In the Theravada tradition and the Sutta-pitaka there is no idea of purifying kamma per se but one can certainly change the way in which akusala kamma manifests as vipaka by living a virtuous life by abiding by sila, and practicing samadhi and thereby developing panna. It's the salt in water metaphor

It appears we were thinking the same thought!


Haha...that we were my friend! :tongue:


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 Post subject: Re: "Purifying" karma?
PostPosted: Sat Jun 02, 2012 5:14 pm 
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Karma can be changed 100% upside down.

Good karma can be change 100% to bad karma.
Bad karma can be change 100% to good karma.

The view that karma can only be minimized, hold the view that there is a subtle karma that you cannot change and it has to occur. This is just another type of view who hold the view of self in karma.

If I put the salt in the small glass, the glass will be very very salty. By pouring the same glass to the lake, the taste of salt is almost zero, but you still have salt.

That view is the view of self, where the self of karma is symbolized as salt. Unremoveable or only be minimized.

If you drink a glass of salt, do you think your pee will still contain salt?

It completely changes. The structure of salt is completely change. 100% change until you cannot find any salt.

Purifying karma is like throwing the glass of salt to the fire. If you really purify your heavy bad karma with heavy good karma, that bad karma can change completely, like throwing the whole content glass of salty water to the fire. Completely change.

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 Post subject: Re: "Purifying" karma?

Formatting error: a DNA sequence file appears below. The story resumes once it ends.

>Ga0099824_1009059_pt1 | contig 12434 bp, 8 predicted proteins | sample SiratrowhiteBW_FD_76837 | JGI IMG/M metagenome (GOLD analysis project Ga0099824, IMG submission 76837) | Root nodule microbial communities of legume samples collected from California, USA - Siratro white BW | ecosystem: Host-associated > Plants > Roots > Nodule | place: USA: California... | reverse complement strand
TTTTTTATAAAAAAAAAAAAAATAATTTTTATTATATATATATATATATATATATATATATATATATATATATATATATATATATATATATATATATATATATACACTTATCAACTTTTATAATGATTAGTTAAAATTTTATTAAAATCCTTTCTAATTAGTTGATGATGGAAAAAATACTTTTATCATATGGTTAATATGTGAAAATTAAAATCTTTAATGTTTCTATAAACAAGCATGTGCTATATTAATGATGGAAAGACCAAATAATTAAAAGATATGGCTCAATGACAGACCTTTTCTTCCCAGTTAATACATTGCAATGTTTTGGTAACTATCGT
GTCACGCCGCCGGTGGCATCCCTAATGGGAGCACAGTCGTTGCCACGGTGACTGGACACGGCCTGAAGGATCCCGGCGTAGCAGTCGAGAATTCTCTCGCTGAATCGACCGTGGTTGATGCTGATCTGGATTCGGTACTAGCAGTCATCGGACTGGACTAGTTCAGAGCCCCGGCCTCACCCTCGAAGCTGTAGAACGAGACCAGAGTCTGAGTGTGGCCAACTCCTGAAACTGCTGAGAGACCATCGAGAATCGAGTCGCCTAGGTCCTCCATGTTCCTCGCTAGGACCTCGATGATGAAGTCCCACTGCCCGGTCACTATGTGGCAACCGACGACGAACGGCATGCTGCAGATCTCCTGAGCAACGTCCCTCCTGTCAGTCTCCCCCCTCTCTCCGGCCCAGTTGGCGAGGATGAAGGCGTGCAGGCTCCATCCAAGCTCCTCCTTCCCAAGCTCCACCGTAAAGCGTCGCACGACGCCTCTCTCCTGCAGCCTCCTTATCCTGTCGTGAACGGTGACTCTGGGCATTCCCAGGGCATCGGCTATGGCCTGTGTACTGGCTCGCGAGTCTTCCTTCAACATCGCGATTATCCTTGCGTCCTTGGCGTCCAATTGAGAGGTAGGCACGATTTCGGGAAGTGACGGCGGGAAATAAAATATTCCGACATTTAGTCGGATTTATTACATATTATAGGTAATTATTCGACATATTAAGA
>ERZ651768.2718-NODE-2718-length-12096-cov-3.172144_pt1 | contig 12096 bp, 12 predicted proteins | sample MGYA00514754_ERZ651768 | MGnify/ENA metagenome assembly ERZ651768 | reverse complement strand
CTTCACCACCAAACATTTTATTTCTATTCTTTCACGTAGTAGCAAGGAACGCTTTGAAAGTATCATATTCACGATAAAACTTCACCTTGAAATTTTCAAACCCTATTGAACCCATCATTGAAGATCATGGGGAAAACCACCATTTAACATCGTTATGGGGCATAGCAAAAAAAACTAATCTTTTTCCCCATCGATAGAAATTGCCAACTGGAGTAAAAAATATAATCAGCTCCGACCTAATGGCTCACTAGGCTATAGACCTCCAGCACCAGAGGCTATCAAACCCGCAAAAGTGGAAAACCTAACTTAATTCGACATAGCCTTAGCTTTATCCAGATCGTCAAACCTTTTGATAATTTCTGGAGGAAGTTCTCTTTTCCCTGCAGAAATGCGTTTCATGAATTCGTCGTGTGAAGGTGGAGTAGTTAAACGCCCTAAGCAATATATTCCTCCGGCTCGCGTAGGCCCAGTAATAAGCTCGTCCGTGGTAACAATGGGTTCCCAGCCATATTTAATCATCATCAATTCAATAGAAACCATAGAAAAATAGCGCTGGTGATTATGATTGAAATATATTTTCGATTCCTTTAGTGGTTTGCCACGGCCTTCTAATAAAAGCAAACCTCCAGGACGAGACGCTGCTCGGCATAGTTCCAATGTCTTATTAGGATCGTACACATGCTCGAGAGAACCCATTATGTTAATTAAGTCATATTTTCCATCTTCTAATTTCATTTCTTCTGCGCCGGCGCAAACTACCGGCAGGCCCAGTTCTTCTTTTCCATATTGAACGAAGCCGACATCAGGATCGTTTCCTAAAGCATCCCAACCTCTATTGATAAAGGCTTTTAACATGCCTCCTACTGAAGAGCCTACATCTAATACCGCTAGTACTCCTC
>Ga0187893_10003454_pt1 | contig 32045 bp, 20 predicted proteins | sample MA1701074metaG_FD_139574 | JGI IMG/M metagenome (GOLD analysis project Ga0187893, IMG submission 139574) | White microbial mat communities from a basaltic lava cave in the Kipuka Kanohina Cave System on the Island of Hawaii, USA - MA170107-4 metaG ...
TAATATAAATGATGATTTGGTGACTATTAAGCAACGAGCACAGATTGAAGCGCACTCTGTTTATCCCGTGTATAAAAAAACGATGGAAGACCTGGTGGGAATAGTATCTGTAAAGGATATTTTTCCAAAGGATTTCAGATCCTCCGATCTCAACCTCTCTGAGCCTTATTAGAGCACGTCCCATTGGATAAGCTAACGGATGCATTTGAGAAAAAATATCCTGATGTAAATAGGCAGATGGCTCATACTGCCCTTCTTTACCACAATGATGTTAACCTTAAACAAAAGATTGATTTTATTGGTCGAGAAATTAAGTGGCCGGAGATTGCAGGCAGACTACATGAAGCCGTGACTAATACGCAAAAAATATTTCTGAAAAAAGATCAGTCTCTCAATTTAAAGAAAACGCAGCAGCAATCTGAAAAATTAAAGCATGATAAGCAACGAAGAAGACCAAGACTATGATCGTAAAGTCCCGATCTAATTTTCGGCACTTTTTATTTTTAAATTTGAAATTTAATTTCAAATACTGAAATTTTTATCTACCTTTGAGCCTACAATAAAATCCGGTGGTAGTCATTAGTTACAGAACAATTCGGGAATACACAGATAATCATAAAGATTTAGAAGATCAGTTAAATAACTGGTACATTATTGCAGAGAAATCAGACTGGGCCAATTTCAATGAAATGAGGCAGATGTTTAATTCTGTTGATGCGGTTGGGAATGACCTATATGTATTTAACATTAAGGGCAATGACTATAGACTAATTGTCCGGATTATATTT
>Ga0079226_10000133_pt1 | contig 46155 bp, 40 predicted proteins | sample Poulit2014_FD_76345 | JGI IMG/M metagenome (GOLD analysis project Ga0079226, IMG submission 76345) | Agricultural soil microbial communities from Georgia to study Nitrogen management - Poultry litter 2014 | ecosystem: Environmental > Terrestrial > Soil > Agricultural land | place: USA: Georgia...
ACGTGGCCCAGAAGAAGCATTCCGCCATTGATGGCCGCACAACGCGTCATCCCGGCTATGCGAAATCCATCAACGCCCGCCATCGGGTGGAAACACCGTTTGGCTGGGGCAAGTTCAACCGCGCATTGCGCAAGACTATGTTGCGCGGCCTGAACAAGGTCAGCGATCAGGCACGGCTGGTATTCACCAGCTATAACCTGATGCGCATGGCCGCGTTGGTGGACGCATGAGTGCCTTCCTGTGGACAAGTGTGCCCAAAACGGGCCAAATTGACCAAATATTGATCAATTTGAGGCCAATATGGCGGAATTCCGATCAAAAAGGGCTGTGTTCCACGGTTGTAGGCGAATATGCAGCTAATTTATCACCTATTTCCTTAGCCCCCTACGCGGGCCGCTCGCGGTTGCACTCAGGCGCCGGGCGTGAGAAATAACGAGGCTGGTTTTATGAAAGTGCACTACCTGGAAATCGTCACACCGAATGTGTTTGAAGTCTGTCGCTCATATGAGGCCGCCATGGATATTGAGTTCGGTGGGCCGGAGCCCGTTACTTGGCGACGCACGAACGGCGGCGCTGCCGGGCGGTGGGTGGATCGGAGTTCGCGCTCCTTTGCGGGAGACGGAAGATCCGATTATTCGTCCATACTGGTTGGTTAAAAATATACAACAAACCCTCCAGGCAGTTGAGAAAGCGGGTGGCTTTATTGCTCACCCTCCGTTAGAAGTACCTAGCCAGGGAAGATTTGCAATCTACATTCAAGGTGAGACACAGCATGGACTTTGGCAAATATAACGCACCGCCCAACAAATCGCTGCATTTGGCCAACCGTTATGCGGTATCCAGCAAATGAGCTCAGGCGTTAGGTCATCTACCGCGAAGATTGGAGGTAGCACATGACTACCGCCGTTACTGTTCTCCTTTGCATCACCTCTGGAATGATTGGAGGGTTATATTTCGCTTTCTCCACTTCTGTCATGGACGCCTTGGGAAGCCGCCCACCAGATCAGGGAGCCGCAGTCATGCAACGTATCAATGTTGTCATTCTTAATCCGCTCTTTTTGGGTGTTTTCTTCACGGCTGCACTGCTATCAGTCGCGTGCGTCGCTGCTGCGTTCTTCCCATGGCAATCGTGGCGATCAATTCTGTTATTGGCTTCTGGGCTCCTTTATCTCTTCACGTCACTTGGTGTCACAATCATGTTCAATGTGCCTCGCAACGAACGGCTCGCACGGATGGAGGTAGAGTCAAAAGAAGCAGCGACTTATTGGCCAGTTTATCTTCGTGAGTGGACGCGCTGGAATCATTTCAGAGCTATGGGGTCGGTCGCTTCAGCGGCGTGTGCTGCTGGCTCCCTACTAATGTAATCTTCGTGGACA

PostPosted: Sat Jun 02, 2012 6:54 pm 
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From what I've been told, it is not so much a matter of purifying karma as causing it to ripen here and now with awareness of the ripening this has the function of "weakening" the effect. Weakening in that being aware of its ripening we can deal much easier with the consequences. We don't just freak out, beat our chest and wail: " Why me???"
:namaste:

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 Post subject: Re: "Purifying" karma?
PostPosted: Sun Jun 03, 2012 4:55 pm 
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Luke wrote:
Spirituality wrote:
I think the issue isn't so much with us not accepting that there is a long oral tradition. The problem is that purification practices are, for westerners, a cry back to catholic confession boxes and guilt. Most of us became Buddhists to learn to meditate and here are these Tibetan guys telling us we need to purify instead.

Perhaps some people feel that way, but this is not at all an issue with me. I have a very traditional Tibetan lama (who I see seldomly, unfortuntately) and I enjoy Tibetan Buddhist rituals.

My concern is avoiding Jain and Hindu views of karma which Shakyamuni showed were incorrect. I have no problem with faith, but also believe that it should be backed up by correct understanding.

Nor do I have a problem with the word "purify"--the question is just what it exactly means. Is it the Mahayana view that bad karma is actually removed by purification practices or are the effects of the bad karma simply minimized? It's the mechanics of karma that I'm really interested in...

It seems that Theravada does have the concept of past bad actions being "diluted" by serious Buddhist practice. I wonder if the concept is the same in Mahayana...